U.S. Labor Secretary Tom Perez on Thursday told the International Longshore and Warehouse Union and the Pacific Maritime Association that they have until Friday to reach a contract or they’ll have to negotiate in Washington D.C.
Negotiators for the ILWU and the PMA on Friday were separately reviewing the details of the latest contract proposal and counter-proposal, with the intention of resuming face-to-face negotiations the same day.
Perez's move is the latest sign of how the White House is ratcheting up pressure on both sides, as marine terminals and carriers warn West Coast port congestion is nearing gridlock. The Associated Press first reported Perez’s ultimatum to both sides.
"If a deal is not reached today, we support the decision to move the negotiations to Washington and we call upon the president to personally engage in the discussions until an agreement is reached," Jonathan Gold, vice president of supply chains and customs policy at the National Retail Federation, said in a statement.
The White House has held back for months from getting directly involved in talks between both sides, saying it was confident the ILWU and PMA could work out a deal. But in the ninth month of talks and with shippers’ frustration with delays caused by alleged ILWU slowdowns at a boiling point, President Obama dispatched Perez to negotiations in California on Tuesday.
Wal-Mart became on one of latest retailers to warn of the damage of West Coast congstion, telling investors Thursday that shipment delays threaten its spring inventory. Ports' anger with the impasse is also building, with executives becoming increasingly vocal in demanding that both sides reach deals after seeing volumes plunge in January.
The inability of the Labor Secretary to achieve an agreemnt underscores the depth of animosity that currently exists between the PMA and ILWU, not that anyone needed any more evidence to that effect. It showed further the growing political liability the issue presents for President Obama stemming from mounting nationwide losses among businesses across many industries, including retail, agriculture and automotive.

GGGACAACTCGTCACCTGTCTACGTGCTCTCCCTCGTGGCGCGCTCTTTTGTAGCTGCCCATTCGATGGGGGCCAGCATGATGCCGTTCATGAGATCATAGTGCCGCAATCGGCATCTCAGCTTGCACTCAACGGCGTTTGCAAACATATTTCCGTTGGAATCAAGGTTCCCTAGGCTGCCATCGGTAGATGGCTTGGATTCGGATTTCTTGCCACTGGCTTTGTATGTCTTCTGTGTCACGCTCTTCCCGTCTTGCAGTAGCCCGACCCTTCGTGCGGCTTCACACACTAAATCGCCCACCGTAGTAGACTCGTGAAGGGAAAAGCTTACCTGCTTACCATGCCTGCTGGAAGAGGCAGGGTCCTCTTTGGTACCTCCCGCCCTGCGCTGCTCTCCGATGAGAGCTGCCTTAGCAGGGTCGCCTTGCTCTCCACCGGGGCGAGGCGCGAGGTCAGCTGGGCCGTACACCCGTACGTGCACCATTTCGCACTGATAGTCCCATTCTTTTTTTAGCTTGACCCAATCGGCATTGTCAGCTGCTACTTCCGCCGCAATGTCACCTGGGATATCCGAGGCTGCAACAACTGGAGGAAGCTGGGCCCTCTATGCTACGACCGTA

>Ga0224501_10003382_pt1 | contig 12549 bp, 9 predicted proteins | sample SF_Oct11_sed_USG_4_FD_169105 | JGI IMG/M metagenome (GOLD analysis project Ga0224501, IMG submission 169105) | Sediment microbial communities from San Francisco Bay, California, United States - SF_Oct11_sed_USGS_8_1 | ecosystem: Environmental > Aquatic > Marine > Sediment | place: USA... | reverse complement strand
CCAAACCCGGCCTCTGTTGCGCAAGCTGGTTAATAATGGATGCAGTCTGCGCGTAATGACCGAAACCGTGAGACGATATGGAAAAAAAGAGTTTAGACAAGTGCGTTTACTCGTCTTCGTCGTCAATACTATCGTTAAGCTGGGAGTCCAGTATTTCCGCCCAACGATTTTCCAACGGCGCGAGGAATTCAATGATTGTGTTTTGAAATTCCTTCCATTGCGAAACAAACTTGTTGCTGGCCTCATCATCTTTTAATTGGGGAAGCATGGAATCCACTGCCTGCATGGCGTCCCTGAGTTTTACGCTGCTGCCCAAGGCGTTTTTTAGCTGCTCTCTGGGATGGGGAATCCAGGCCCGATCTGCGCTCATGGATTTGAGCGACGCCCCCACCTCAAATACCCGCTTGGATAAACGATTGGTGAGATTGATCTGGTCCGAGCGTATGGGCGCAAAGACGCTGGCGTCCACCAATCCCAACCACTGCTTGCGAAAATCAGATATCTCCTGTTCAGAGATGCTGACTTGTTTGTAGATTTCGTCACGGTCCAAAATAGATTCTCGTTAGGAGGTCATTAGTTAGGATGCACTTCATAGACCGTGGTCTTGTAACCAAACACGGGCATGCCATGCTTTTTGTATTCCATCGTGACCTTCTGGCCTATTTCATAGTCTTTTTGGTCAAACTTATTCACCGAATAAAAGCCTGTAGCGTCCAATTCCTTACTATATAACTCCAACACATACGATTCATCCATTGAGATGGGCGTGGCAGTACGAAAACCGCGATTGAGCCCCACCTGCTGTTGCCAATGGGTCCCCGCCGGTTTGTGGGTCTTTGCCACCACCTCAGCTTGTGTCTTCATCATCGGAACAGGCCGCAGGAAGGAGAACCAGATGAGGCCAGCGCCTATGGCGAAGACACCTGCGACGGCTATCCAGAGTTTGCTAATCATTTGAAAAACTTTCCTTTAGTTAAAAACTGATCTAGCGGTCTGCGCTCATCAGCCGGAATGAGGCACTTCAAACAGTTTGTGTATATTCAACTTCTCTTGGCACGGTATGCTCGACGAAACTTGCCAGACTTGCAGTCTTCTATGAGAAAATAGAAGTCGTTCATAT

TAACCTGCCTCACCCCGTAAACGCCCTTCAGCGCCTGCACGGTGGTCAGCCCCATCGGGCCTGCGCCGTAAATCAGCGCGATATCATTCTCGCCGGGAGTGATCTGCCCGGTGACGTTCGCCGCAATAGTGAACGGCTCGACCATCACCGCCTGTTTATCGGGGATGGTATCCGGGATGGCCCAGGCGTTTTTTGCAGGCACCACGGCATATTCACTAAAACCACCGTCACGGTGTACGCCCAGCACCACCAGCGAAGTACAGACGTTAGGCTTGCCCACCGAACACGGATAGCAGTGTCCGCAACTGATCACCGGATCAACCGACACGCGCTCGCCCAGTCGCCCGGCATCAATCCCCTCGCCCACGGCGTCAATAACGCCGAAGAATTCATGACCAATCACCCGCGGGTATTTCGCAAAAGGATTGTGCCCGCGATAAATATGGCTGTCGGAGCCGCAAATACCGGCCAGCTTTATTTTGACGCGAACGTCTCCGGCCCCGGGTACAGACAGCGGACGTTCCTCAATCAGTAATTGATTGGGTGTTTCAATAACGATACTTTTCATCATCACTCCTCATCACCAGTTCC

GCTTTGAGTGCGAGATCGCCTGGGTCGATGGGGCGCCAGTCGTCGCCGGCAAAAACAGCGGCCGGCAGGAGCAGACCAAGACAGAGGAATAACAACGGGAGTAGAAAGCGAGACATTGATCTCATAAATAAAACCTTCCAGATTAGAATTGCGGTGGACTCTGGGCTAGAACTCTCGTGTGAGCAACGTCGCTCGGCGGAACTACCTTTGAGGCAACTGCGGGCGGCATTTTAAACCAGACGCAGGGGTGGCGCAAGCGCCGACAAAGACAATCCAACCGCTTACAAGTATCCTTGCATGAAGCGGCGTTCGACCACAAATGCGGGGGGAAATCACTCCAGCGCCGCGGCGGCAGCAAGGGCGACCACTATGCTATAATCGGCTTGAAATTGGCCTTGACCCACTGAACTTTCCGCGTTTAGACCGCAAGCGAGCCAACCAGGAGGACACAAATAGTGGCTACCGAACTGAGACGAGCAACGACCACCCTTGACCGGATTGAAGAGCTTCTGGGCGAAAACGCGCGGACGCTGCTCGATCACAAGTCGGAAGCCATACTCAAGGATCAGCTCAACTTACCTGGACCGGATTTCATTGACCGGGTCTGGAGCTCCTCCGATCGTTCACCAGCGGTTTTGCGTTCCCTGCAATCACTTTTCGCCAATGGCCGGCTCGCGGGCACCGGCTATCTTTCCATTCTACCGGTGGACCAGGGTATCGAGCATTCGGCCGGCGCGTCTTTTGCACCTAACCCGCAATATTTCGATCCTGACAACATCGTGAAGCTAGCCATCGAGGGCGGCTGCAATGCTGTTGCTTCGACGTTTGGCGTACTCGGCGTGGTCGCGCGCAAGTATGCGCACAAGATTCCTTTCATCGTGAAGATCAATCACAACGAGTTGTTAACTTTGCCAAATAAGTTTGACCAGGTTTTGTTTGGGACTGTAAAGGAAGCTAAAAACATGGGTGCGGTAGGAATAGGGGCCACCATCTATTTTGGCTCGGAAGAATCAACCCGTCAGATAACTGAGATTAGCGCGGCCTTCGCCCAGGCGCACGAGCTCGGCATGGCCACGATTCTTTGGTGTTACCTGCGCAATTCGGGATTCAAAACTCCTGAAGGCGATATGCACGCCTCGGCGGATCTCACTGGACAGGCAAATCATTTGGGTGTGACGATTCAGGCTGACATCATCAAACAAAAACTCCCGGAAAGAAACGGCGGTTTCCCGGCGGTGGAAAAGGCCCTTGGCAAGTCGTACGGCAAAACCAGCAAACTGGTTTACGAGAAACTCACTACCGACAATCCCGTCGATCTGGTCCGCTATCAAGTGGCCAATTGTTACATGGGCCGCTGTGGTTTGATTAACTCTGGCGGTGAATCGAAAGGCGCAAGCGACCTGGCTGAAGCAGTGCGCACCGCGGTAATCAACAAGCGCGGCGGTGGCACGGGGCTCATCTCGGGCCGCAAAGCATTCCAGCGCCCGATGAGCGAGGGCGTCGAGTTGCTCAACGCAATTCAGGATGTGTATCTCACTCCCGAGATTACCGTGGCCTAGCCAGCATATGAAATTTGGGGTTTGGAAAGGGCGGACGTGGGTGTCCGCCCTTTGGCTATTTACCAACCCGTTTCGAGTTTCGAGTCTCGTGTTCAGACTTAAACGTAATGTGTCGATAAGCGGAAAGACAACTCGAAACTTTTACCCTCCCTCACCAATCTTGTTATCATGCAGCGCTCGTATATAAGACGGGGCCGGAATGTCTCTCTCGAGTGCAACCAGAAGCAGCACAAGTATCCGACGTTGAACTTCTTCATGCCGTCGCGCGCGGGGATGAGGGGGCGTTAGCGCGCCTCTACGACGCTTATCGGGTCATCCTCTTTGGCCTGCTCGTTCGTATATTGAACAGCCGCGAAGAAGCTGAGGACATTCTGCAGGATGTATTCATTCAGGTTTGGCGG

Obama stood resolutely on the sidelines as the negotiations stretched on for months and even after they turned disruptive in late October with slowdowns by the ILWU and actions by the PMA to curtail vessel operations up and down the coast. Now with the story in the national headlines Obama is forced to act but such is the depth of the hard feelings at the negotiating table — more so than differences on the issues — that even the dramatic entry of the highest U.S. labor official into the negotiations wans't enough to immediately break the logjam.
The PMA is likely betting at this point that pressure from Washington plays to its advantage. The ILWU resisted and ultimately grudgingly accepted the participation of a federal mediator in early January. The PMA believes it has made the union a generous offer and has argued that case publicly, releasing details of its offer. The union, used to getting its way over many years, upped the ante early in the year with fresh demands relating to the right to fire an area arbitrator, and the PMA balked.